- Poster presentation
- Open Access
Preventing infection transfer from health facilities to rural communities
© Nwuba et al; licensee BioMed Central Ltd. 2015
- Published: 16 June 2015
- Health Facility
- Calcium Hydroxide
- Septic Tank
- Effluent Stream
- Domestic Chore
In developing countries especially sub Saharan Africa, the pressure of increased population has led to increasing new concerns for a proper and affordable waste disposal treatment in health care facilities. Effluents of hospital wastes are discharged into streams which are the major source of water supply for inhabitants of most communities. The non-existence of portable water supply in most communities has led to dependence on these streams for drinking, irrigation and other domestic chores which in turn results in outbreak of gastrointestinal infections in surrounding communities.
To examine the impact of infectious waste transfer from health facilities to rural communities
Fecal samples and sewage obtained from effluent streams adjacent to health facilities, ill maintained waste treatment plants and control samples from patients at nearby health facilities were screened for parasitic ova, cyst and larva. Graded doses of Calcium Hydroxide (Ca (OH)2) was added into these samples and re-screened for parasites.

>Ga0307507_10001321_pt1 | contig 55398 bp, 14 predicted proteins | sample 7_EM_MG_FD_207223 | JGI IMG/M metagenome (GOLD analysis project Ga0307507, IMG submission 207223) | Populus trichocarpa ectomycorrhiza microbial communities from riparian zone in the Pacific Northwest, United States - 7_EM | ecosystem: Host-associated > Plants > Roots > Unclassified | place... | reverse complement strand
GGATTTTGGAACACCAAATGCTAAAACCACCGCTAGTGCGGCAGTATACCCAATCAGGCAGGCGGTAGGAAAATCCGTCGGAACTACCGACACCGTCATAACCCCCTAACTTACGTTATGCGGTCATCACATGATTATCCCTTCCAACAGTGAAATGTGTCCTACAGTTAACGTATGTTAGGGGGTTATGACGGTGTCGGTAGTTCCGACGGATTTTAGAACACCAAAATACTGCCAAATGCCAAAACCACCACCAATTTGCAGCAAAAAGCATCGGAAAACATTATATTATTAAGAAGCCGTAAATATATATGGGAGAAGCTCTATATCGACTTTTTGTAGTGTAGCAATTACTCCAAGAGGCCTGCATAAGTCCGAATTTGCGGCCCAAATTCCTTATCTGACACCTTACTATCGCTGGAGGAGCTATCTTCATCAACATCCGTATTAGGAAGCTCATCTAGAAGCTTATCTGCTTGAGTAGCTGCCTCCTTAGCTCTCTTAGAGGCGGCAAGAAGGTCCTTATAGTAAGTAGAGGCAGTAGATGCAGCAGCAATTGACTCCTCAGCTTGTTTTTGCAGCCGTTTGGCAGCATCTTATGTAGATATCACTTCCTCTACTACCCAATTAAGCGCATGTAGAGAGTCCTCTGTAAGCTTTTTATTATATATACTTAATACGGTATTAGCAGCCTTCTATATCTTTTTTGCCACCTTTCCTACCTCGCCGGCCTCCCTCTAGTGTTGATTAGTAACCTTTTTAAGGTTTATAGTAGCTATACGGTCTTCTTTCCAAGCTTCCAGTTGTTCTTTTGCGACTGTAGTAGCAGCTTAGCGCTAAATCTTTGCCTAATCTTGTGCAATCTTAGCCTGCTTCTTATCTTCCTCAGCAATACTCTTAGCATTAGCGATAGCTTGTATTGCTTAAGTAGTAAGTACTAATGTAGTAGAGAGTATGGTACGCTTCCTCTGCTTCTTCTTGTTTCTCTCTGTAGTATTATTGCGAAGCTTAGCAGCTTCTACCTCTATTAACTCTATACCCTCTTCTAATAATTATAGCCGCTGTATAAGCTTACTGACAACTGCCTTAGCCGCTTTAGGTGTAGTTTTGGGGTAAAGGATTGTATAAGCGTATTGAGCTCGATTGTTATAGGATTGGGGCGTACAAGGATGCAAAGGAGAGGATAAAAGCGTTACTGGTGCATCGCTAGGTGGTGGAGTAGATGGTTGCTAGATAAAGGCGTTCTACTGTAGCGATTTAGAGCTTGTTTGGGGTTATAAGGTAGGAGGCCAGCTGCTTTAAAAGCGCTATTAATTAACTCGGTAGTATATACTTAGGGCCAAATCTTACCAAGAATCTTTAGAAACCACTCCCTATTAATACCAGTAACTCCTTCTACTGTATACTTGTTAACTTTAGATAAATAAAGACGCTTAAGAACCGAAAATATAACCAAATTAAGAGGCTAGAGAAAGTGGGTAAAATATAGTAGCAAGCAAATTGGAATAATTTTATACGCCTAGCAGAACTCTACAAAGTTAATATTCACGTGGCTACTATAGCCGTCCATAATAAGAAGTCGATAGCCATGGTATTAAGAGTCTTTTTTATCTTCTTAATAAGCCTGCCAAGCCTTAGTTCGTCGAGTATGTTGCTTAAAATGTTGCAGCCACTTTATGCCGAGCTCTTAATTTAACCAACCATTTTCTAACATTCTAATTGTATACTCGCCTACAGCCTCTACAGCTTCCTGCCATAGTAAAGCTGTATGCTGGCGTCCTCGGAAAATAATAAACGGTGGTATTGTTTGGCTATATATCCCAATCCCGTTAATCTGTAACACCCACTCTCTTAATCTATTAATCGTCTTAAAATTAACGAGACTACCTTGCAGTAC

Distribution of parasites in effluent streams and waste plants adjacent to health facilities showed significant occurrence (P<0.05) of C. sinensis (38.4%), A. lumbricoides (23.1%), T. trichura (33.3%), S. stercoralis (44.4%) and I. belli (33.3%) respectively. Lime (Ca (OH)2) treatment caused a significant reduction in the number of parasites at PH 8.0 and 10.0. Higher PH, increase in temperature and longer exposure to pretreatment with (Ca (OH)2) were observed as important factors for parasite eradication in these samples.
Inefficient waste disposal systems, non-functional waste treatment plants, poor supply of portable water as well as government’s general neglect of health issues has greatly increased enteric diseases in developing countries. Hence it is necessary that human waste be properly treated to eliminate all pathogenic organisms before disposal. Lime Stabilization technique has proven to be a simple, safe, cost effective, easily available and environmentally protective alternative model for waste treatment especially in resource constrained settings. It is worth suggesting in the light of this work that lime be added in sufficient doses into septic tank of hospitals before disposal in order to avoid contamination by parasites including residuals reaching effluent streams.
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